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Stephen Mulhern and Emma Willis 9am - 12pm
11 September 2015, 06:12
Britain's Jamie Murray and Australian John Peers are one win away from claiming their first grand slam title together after they edged a thrilling final-set tie-break to reach the US Open doubles final.
Murray and Peers lost in the final at Wimbledon in July but the pair can go one step further in New York after beating United States duo Steve Johnson and Sam Querrey 6-4 6-7 (2/7) 7-6 (9/7).
The Americans led 5-2 in the final-set tie-break in Louis Armstrong Stadium and then had a match point at 6-5, but Murray and Peers fought back to seal victory in one hour and 55 minutes.
They will now face Pierre-Hugues Herbert and Nicolas Mahut after the French duo beat Britain's Dominic Inglot and Swede Robert Lindstedt 7-5 6-2.
"My nerves are shot,'' Murray said. "We're so happy to win and get to the final.
"We played a really high level match - they came back strong and served well. There weren't many chances.
"We just managed to turn it round from 5-2 down in the tie-break and we're pumped to get to the final.''
Murray later added: "For us, after coming so close at Wimbledon, to be back in the finals again at the next grand slam is a pretty amazing achievement.''
Andy Murray, who was beaten in the fourth round of the singles on Monday, congratulated his brother on Twitter, writing: "So proud of my big brother @jamie_murray and his partner @johnwpeers! Us open final... Great job guys.. Amazing win''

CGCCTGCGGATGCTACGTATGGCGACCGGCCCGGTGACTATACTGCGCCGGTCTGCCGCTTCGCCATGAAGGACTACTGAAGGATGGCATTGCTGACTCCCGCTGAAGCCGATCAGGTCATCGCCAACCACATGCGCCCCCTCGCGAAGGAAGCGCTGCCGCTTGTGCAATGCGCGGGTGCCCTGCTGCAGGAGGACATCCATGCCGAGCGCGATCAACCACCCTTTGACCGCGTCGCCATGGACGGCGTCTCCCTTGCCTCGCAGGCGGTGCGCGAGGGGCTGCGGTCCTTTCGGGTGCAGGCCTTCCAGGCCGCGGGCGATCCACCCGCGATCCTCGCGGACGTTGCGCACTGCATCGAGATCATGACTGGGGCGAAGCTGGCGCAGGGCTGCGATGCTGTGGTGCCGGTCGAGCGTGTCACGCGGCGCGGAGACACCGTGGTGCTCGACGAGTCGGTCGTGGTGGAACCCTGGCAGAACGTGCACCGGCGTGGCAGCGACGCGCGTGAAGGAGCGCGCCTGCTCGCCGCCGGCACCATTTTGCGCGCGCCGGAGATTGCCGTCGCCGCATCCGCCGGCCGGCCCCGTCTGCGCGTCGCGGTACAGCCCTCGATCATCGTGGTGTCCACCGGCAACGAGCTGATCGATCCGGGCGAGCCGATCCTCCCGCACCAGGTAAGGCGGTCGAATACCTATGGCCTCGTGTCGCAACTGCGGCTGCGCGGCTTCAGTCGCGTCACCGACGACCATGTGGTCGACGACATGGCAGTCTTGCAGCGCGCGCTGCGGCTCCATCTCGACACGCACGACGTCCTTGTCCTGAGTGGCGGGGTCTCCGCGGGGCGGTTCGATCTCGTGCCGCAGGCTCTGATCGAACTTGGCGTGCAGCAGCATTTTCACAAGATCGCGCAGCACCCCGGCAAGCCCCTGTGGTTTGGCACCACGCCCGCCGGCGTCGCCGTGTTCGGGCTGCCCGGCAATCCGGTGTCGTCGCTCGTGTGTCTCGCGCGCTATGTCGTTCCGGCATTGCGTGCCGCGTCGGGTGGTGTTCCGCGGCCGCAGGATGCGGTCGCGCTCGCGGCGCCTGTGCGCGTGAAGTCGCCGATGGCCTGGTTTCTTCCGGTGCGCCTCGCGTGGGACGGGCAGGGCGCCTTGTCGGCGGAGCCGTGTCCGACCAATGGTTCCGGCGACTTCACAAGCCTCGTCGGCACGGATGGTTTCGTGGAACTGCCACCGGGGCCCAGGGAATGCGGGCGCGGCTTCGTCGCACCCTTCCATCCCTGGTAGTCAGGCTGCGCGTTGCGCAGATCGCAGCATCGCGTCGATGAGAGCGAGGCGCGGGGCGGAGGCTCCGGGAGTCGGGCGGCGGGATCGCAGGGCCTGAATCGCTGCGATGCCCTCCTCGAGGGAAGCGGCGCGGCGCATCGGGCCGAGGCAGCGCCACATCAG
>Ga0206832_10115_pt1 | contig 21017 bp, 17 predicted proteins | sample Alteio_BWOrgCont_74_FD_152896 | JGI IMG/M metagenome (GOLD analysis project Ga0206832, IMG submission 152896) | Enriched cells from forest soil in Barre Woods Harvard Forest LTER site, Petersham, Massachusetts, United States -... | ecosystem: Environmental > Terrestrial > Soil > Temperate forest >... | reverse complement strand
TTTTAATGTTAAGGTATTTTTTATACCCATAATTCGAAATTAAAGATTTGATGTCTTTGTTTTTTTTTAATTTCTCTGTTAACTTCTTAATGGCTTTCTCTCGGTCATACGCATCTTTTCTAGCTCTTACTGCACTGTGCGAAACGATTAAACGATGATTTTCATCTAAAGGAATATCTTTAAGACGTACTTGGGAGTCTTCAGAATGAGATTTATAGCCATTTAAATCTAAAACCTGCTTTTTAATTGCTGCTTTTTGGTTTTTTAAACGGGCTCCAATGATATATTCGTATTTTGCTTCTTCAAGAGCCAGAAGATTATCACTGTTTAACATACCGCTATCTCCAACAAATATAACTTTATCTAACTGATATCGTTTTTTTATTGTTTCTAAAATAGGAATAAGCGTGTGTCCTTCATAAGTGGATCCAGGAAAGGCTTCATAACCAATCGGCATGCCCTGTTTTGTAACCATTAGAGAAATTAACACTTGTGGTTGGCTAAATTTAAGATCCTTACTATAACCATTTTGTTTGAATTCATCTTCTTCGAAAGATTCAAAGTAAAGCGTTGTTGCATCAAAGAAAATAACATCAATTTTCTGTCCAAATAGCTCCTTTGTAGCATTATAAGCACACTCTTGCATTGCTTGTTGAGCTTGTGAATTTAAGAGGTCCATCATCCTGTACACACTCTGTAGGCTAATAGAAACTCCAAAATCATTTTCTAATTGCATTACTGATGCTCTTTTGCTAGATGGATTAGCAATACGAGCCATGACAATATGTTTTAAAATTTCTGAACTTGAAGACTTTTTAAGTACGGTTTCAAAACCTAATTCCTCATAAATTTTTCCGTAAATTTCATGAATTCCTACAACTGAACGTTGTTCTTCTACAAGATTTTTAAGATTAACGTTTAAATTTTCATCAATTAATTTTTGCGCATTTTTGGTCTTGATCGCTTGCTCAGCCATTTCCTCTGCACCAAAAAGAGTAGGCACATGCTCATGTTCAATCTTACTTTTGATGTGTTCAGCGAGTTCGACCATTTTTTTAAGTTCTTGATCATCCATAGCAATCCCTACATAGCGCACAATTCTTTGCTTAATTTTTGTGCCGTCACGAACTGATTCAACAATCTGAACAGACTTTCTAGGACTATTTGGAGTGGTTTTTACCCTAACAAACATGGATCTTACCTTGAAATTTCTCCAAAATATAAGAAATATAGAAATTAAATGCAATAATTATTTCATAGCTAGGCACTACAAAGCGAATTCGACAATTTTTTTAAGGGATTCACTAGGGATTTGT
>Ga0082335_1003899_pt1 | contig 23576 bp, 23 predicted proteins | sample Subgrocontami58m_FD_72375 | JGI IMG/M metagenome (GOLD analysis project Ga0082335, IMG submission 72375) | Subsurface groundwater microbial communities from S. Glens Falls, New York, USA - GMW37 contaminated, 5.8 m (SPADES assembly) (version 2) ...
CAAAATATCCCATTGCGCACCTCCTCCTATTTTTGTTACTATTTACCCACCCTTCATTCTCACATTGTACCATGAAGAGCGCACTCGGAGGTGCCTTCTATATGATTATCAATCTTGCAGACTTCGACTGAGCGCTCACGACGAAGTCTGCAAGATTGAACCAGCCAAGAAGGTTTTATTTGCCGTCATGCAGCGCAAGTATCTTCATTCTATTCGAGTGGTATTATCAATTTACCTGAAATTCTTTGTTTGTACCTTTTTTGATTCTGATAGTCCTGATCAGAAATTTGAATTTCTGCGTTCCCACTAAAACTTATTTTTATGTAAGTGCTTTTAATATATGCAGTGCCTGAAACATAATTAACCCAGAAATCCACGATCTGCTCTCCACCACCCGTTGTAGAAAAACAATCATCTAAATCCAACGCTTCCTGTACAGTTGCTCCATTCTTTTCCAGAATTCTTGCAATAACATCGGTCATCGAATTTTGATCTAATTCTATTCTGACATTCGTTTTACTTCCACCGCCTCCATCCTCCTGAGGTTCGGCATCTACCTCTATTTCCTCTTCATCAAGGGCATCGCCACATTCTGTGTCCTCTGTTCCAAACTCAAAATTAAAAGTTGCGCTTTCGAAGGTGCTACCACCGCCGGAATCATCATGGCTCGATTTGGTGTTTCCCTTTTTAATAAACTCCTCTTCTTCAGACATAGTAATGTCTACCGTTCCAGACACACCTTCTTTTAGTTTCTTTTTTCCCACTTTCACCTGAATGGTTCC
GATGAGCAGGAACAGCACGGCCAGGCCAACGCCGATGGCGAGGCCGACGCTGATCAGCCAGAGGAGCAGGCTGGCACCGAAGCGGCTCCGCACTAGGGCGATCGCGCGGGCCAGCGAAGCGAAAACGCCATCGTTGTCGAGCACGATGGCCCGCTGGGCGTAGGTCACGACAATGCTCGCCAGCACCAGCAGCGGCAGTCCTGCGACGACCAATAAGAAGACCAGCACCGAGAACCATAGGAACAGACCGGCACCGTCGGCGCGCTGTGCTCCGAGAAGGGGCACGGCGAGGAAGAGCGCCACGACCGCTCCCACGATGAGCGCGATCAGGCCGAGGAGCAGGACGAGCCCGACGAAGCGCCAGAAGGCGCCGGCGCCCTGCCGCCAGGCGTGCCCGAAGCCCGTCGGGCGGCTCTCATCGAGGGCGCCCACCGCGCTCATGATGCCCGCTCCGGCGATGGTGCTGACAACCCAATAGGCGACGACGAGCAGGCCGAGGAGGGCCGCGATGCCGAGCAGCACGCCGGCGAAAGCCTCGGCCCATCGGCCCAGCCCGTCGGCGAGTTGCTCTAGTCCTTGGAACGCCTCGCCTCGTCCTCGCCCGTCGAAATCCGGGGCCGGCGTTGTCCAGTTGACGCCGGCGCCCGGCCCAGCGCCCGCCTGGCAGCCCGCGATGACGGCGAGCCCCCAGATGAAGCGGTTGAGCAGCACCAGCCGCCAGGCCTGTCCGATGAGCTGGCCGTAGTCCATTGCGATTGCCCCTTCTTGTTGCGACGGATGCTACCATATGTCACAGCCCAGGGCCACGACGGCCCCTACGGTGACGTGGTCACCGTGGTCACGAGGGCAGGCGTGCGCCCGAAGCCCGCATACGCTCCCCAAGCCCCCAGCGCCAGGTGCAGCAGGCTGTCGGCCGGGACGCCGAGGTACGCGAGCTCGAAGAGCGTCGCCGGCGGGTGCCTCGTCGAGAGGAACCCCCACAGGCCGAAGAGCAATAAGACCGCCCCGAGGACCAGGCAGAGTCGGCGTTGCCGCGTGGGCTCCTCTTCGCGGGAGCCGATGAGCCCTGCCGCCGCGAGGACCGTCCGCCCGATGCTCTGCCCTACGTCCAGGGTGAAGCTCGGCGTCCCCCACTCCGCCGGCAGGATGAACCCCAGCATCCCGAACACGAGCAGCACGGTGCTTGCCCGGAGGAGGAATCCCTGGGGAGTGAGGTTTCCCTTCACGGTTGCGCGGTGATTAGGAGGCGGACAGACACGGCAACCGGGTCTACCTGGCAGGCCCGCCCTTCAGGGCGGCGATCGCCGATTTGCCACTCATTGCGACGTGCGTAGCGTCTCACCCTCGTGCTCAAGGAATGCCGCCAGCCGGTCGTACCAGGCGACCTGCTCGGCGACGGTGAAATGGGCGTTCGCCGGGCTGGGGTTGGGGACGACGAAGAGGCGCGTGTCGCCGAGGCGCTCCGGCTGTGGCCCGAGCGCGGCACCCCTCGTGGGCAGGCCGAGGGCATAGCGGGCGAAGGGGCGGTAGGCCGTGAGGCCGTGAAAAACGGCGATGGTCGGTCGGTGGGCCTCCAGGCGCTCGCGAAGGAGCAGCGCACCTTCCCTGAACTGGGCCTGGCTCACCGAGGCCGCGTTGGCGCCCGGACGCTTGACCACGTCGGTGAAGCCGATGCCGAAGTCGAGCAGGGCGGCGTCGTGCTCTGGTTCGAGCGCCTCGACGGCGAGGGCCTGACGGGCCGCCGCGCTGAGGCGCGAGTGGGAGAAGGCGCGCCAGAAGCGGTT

Murray and Peers managed to finish before the rain set in at Flushing Meadows as bad weather ensured the women's semi-finals were rescheduled for Friday. Play will start at 1600BST, with the men's semi-finals starting at 2200BST.
Serena Williams takes on unseeded Italian Roberta Vinci and number two seed Simona Halep plays another Italian Flavia Pennetta.
In the men's draw, Novak Djokovic faces defending champion Marin Cilic while Roger Federer is up against fellow Swiss Stan Wawrinka.
Wawrinka lost to Federer 11 times in a row between 2009 and 2013 but has enjoyed more success recently, beating his compatriot in straight sets at the French Open earlier this year.
"I think now we are both nervous when we enter the court. Before it was only me,'' Wawrinka said.
"I was nervous because I knew I wasn't at his level and now I think we can see that he is also nervous every time we play each other in the past few years.
"That's a big difference because that shows how much he knows that I can play at his level, how much he knows I can try to play my game and not just try to react about what he's doing.''